You are reading

City Reveals Updated Plans For 2,500 Seat High School at Former Sports Authority Site

The former Sports Authority site today, where the SCA is proposing a high school. (NYC ZoLa)

Sept. 7, 2018 By Nathaly Pesantez

The high school the city is eyeing for the former Sports Authority site on Northern Boulevard is now larger than originally planned, with 2,500 seats and a larger lot to boast.

The School Construction Authority spoke to the proposed site selection of a new high school at the corner of Northern Boulevard and 54th Street during last night’s Community Board 2 meeting.

The SCA had originally planned for a 1,016-seat school on part of the large site . However, following recent negotiations with the property owner, the agency has put forward a larger plan for the location.

“After years of our trying to acquire a site, we finally got a deal on the table with this owner, and he has agreed to sell it to us,” said Michael Mirisola, director of external affairs for the SCA.

The original plans, according to Kathy Murphy, SCA director of real estate services, called for the high school to be part of a development at the site.

“We were going to be part of a larger development, so hence the smaller site,” Murphy told the Sunnyside Post, adding, “Now we’ve convinced them to sell us the whole site, so that’s an opportunity for us to add more seats.”

The proposed site for the high school, outlined in red. (Google Maps)

The site currently spans 136,895 square feet, and goes from the former Sports Authority building, now the offices of a used car dealership, and into the entire parking lot for the business.

The current property owners are listed as Pine Tree Realty Corp.

Details on the proposed high school are sparse, as the SCA first needs to receive input from Community Board 2 before going to the City Council for approval of the site. From there, it will acquire the property and design the school before going into development.

“Once we have the site and we sit down and figure out exactly what we’re going to build here, we’ll come out with an occupancy date,” Mirisola said.

The number of seats, for example, could change, and more than one school organization could occupy the large school building.

“It’s not going to be one school,” Mirisola said. “It could be two, it could be three. There might also be a District 75 (special education) portion.”

He said there will only be one school building, however, as the SCA would like to build a ground-level space for the students at the site.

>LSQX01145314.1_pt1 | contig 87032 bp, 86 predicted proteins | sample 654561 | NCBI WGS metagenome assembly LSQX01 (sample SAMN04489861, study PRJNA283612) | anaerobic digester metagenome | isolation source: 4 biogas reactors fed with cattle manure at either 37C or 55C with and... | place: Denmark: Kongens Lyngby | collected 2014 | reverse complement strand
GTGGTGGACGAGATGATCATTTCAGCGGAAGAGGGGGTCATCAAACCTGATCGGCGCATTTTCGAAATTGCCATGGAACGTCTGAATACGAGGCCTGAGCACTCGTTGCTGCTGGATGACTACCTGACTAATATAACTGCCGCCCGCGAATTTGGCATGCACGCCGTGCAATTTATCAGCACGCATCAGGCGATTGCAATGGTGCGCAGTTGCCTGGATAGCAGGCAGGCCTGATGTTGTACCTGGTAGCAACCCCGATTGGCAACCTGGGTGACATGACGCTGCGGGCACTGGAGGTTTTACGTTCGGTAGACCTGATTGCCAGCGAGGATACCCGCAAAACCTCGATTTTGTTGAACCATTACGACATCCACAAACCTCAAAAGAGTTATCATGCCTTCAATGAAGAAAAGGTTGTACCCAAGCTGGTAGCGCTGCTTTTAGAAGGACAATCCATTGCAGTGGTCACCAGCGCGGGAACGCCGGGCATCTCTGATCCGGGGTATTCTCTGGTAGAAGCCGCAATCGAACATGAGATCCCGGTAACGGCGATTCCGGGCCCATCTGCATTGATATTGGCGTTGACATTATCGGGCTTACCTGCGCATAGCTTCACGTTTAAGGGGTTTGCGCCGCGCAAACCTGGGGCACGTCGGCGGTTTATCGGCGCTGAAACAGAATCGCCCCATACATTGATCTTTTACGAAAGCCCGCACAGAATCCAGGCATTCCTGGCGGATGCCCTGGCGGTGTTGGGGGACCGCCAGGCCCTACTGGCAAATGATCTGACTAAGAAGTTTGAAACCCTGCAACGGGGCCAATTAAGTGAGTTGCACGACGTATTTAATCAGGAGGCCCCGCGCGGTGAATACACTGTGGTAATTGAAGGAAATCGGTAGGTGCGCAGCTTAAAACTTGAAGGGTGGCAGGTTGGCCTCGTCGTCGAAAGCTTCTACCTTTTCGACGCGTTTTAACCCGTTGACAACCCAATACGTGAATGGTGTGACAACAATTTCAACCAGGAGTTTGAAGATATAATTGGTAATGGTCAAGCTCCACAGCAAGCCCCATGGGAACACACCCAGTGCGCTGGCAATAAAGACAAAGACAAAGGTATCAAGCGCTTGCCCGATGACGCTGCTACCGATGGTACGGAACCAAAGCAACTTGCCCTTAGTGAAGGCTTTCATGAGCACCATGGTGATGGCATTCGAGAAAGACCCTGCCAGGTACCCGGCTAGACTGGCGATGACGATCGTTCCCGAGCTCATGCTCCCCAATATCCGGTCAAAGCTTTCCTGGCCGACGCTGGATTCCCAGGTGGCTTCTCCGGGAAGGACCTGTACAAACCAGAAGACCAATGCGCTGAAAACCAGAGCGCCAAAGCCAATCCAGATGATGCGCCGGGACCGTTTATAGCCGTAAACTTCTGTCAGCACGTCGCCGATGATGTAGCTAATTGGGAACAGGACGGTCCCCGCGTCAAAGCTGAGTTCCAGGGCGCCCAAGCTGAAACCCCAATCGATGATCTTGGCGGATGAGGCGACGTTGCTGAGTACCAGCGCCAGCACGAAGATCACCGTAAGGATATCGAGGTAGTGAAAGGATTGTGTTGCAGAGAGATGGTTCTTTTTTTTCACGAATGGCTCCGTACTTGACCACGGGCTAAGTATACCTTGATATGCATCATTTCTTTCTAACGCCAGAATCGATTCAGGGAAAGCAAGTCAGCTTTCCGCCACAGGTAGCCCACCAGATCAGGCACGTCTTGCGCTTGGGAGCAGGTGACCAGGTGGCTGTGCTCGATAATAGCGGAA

Mirisola added that the practice of putting more than one school organization in a building is a common way to maximize the use of space.

“That’s for our colleagues in the DOE to decide,” he said.

The high school is anticipated to open in 2023. It is unclear if the estimated cost to build the school ($112 million, based on previously-filed SCA budget documents) will change.

Comments on the proposed school site can be submitted to the New York City School Construction Authority by e-mail or post until Oct. 15, 2018. E-mails can be sent to [email protected]. Mail can be sent to:
New York City School Construction Authority
30-30 Thomson Ave.
Long Island City, New York 11101
ATT: Ross J. Holden

email the author: [email protected]


Click for Comments 

The DOE could have made a middle school/high school combination on the Sports Authority site. There’s plenty of room. The middle school slated for 48th street in Sunnyside is supposedly for 697 students. That number will increase and the school will become overcrowded. The northern blvd location could easily handle both school levels with room to spare.

LIC Neighbor

Build specialized high school for Qns brightest — a school for the gifted and talented, much needed.


My youngest is a car and we are so disappointed that the DOE couldn’t find a solution to accommodate our needs.

Queens streets

Why didn’t anyone talk to us about the parking lot? There is a parking crisis and building this “school” for “students”, most who are not even of driving age, while failing to address seniors, factory workers, disabled people, business owners, and even teachers who don’t need a place to work as much as they need a place to park. We rely 100% on our cars, we pay taxes, we pay insurance, students do not. Any parking loss is a hardship to us all!

REBNY! DOT! And now DOE! None of these people know what Woodside and Sunnyside need and it’s a crying shame that they only ignore the needs of the many for the narrow needs of a couple of hundred kids.

maga again

No one cares about your parking spot grandma. We need more education before we Trump Jr runs for office.

Fan of Doughboy Park

They could bust a Hamster Heroin Smuggling Ring and you would still have a comment about Trump. Get lives people!


Leave a Comment
Reply to this Comment

All comments are subject to moderation before being posted.

This site is protected by reCAPTCHA and the Google Privacy Policy and Terms of Service apply.

Recent News

Op-ed: An urgent call for revising NY’s criminal justice reforms to protect public safety

Apr. 11, 2024 By Council Member Robert Holden

In 2019, the State Legislature and Governor Andrew Cuomo embarked on a controversial overhaul of New York’s criminal justice system by enacting several laws, including cashless bail and sweeping changes to discovery laws. Simultaneously, the New York City Council passed laws that compounded these challenges, notably the elimination of punitive segregation in city jails and qualified immunity for police officers. These actions have collectively undermined public safety and constrained law enforcement effectiveness.